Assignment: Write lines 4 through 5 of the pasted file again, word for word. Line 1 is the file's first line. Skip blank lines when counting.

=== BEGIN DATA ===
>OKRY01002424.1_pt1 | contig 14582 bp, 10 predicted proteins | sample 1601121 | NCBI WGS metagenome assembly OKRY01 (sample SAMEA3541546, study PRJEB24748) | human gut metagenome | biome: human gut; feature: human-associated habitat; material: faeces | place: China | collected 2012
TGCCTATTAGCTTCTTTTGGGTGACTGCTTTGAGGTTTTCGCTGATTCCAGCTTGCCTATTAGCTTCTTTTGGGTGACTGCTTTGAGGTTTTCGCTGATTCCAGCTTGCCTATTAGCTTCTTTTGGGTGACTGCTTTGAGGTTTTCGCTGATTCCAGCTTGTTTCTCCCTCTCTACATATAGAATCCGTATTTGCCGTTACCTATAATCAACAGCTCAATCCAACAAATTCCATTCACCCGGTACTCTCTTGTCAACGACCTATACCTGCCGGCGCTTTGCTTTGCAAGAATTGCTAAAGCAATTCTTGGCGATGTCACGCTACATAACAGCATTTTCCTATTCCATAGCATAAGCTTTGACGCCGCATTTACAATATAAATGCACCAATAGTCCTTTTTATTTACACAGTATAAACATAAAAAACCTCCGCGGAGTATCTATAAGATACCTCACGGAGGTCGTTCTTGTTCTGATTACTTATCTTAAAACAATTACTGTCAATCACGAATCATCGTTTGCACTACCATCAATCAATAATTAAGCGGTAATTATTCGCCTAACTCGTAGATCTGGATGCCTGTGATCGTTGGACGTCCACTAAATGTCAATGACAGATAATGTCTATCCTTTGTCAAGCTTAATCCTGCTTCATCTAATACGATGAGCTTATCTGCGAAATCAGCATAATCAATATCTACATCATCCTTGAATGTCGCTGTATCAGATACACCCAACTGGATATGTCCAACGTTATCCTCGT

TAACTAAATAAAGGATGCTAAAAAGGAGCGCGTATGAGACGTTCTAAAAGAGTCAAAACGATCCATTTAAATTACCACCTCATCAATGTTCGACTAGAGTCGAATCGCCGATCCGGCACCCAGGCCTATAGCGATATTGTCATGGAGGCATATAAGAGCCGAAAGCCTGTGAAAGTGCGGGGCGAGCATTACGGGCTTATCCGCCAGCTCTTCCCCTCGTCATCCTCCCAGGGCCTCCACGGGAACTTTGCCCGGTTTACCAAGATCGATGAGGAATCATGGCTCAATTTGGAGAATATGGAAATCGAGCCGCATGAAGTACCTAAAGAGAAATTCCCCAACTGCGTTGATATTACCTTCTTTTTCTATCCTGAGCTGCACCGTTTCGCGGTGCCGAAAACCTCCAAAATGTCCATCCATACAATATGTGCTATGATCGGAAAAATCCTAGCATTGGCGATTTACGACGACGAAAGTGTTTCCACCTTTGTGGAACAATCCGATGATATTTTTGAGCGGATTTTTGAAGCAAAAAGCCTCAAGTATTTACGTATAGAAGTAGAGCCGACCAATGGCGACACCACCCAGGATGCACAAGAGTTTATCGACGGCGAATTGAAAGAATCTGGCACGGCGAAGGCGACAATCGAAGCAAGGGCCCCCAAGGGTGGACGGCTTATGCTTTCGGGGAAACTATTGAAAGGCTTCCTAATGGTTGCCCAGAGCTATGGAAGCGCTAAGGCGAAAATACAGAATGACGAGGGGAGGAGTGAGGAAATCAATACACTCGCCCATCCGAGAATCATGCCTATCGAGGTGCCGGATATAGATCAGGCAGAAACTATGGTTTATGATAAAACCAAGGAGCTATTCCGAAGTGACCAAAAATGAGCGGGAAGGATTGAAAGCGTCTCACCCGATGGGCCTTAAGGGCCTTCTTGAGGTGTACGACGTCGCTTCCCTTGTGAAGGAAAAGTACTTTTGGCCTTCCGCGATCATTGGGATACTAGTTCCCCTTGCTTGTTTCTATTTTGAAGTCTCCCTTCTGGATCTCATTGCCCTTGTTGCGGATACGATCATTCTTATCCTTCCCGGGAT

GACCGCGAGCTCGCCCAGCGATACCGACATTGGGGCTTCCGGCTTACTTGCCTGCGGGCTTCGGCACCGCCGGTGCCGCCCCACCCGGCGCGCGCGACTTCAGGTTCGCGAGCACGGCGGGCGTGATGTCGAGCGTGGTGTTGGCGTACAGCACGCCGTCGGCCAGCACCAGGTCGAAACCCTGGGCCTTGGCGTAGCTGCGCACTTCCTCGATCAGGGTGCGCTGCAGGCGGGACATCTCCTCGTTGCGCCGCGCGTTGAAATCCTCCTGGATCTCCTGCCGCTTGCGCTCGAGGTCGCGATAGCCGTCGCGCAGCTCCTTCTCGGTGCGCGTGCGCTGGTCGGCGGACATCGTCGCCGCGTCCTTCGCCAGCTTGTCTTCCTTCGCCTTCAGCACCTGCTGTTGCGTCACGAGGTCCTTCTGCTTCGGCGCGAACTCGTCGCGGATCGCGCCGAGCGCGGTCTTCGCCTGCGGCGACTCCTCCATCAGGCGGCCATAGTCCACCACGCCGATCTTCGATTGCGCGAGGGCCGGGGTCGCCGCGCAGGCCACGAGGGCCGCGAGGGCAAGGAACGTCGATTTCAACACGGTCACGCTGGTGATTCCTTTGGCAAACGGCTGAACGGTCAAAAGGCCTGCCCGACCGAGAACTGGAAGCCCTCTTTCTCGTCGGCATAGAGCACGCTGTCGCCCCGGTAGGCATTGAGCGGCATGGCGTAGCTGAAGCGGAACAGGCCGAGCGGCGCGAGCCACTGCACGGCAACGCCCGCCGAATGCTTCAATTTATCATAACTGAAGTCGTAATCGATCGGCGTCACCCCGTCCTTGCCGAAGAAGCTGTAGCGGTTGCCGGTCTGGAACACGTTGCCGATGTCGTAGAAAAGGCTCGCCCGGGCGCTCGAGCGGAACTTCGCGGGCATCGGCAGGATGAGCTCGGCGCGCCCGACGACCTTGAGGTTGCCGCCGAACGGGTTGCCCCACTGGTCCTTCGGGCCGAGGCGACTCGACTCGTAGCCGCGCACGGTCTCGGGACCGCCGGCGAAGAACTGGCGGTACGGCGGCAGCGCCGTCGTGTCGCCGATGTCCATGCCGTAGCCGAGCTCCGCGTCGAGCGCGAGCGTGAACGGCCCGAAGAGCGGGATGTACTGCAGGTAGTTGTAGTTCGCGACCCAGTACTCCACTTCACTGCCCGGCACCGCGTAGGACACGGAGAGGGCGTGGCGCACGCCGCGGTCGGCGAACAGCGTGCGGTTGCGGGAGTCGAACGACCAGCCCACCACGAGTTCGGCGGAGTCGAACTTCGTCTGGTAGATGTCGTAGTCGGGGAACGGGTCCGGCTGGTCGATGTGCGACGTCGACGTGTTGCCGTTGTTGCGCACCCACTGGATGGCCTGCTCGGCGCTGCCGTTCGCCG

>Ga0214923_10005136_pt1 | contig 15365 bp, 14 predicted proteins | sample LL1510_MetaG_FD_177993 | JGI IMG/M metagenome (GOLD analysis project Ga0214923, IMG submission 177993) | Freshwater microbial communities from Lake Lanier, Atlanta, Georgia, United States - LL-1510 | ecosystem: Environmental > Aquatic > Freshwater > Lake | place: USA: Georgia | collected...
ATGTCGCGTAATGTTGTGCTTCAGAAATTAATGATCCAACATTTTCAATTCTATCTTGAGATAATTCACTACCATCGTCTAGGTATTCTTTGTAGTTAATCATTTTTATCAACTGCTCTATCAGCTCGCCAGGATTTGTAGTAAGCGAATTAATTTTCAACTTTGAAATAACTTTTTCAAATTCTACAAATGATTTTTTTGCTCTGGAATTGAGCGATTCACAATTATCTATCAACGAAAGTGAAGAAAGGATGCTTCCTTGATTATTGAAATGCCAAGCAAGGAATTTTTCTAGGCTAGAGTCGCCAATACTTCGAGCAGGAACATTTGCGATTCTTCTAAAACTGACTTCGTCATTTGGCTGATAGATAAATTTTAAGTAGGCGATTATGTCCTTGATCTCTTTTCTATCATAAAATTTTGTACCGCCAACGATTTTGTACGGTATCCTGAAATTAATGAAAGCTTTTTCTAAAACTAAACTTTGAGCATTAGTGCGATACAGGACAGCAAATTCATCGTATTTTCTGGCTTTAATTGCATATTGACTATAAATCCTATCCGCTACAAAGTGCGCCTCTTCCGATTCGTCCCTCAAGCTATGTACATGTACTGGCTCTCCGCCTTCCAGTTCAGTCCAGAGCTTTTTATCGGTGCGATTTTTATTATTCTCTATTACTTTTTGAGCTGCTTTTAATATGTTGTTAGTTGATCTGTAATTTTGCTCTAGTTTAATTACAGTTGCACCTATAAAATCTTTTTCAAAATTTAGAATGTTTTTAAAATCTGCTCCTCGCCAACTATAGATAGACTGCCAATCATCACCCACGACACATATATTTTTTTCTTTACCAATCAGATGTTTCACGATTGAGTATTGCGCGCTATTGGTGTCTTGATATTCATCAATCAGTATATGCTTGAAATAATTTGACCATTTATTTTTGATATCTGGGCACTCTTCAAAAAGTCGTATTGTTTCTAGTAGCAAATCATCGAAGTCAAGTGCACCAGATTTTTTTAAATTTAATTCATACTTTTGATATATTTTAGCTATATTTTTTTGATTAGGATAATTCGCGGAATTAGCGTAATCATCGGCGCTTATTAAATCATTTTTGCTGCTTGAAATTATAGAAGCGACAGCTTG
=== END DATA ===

GACCGCGAGCTCGCCCAGCGATACCGACATTGGGGCTTCCGGCTTACTTGCCTGCGGGCTTCGGCACCGCCGGTGCCGCCCCACCCGGCGCGCGCGACTTCAGGTTCGCGAGCACGGCGGGCGTGATGTCGAGCGTGGTGTTGGCGTACAGCACGCCGTCGGCCAGCACCAGGTCGAAACCCTGGGCCTTGGCGTAGCTGCGCACTTCCTCGATCAGGGTGCGCTGCAGGCGGGACATCTCCTCGTTGCGCCGCGCGTTGAAATCCTCCTGGATCTCCTGCCGCTTGCGCTCGAGGTCGCGATAGCCGTCGCGCAGCTCCTTCTCGGTGCGCGTGCGCTGGTCGGCGGACATCGTCGCCGCGTCCTTCGCCAGCTTGTCTTCCTTCGCCTTCAGCACCTGCTGTTGCGTCACGAGGTCCTTCTGCTTCGGCGCGAACTCGTCGCGGATCGCGCCGAGCGCGGTCTTCGCCTGCGGCGACTCCTCCATCAGGCGGCCATAGTCCACCACGCCGATCTTCGATTGCGCGAGGGCCGGGGTCGCCGCGCAGGCCACGAGGGCCGCGAGGGCAAGGAACGTCGATTTCAACACGGTCACGCTGGTGATTCCTTTGGCAAACGGCTGAACGGTCAAAAGGCCTGCCCGACCGAGAACTGGAAGCCCTCTTTCTCGTCGGCATAGAGCACGCTGTCGCCCCGGTAGGCATTGAGCGGCATGGCGTAGCTGAAGCGGAACAGGCCGAGCGGCGCGAGCCACTGCACGGCAACGCCCGCCGAATGCTTCAATTTATCATAACTGAAGTCGTAATCGATCGGCGTCACCCCGTCCTTGCCGAAGAAGCTGTAGCGGTTGCCGGTCTGGAACACGTTGCCGATGTCGTAGAAAAGGCTCGCCCGGGCGCTCGAGCGGAACTTCGCGGGCATCGGCAGGATGAGCTCGGCGCGCCCGACGACCTTGAGGTTGCCGCCGAACGGGTTGCCCCACTGGTCCTTCGGGCCGAGGCGACTCGACTCGTAGCCGCGCACGGTCTCGGGACCGCCGGCGAAGAACTGGCGGTACGGCGGCAGCGCCGTCGTGTCGCCGATGTCCATGCCGTAGCCGAGCTCCGCGTCGAGCGCGAGCGTGAACGGCCCGAAGAGCGGGATGTACTGCAGGTAGTTGTAGTTCGCGACCCAGTACTCCACTTCACTGCCCGGCACCGCGTAGGACACGGAGAGGGCGTGGCGCACGCCGCGGTCGGCGAACAGCGTGCGGTTGCGGGAGTCGAACGACCAGCCCACCACGAGTTCGGCGGAGTCGAACTTCGTCTGGTAGATGTCGTAGTCGGGGAACGGGTCCGGCTGGTCGATGTGCGACGTCGACGTGTTGCCGTTGTTGCGCACCCACTGGATGGCCTGCTCGGCGCTGCCGTTCGCCG

>Ga0214923_10005136_pt1 | contig 15365 bp, 14 predicted proteins | sample LL1510_MetaG_FD_177993 | JGI IMG/M metagenome (GOLD analysis project Ga0214923, IMG submission 177993) | Freshwater microbial communities from Lake Lanier, Atlanta, Georgia, United States - LL-1510 | ecosystem: Environmental > Aquatic > Freshwater > Lake | place: USA: Georgia | collected...